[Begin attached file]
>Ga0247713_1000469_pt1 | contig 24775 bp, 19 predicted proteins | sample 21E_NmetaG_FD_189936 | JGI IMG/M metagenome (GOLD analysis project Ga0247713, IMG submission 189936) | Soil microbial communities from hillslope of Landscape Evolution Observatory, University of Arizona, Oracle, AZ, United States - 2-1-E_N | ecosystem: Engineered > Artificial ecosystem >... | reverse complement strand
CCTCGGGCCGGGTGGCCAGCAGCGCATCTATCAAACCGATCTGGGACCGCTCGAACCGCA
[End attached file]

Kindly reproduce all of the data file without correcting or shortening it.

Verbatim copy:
>Ga0247713_1000469_pt1 | contig 24775 bp, 19 predicted proteins | sample 21E_NmetaG_FD_189936 | JGI IMG/M metagenome (GOLD analysis project Ga0247713, IMG submission 189936) | Soil microbial communities from hillslope of Landscape Evolution Observatory, University of Arizona, Oracle, AZ, United States - 2-1-E_N | ecosystem: Engineered > Artificial ecosystem >... | reverse complement strand
CCTCGGGCCGGGTGGCCAGCAGCGCATCTATCAAACCGATCTGGGACCGCTCGAACCGCA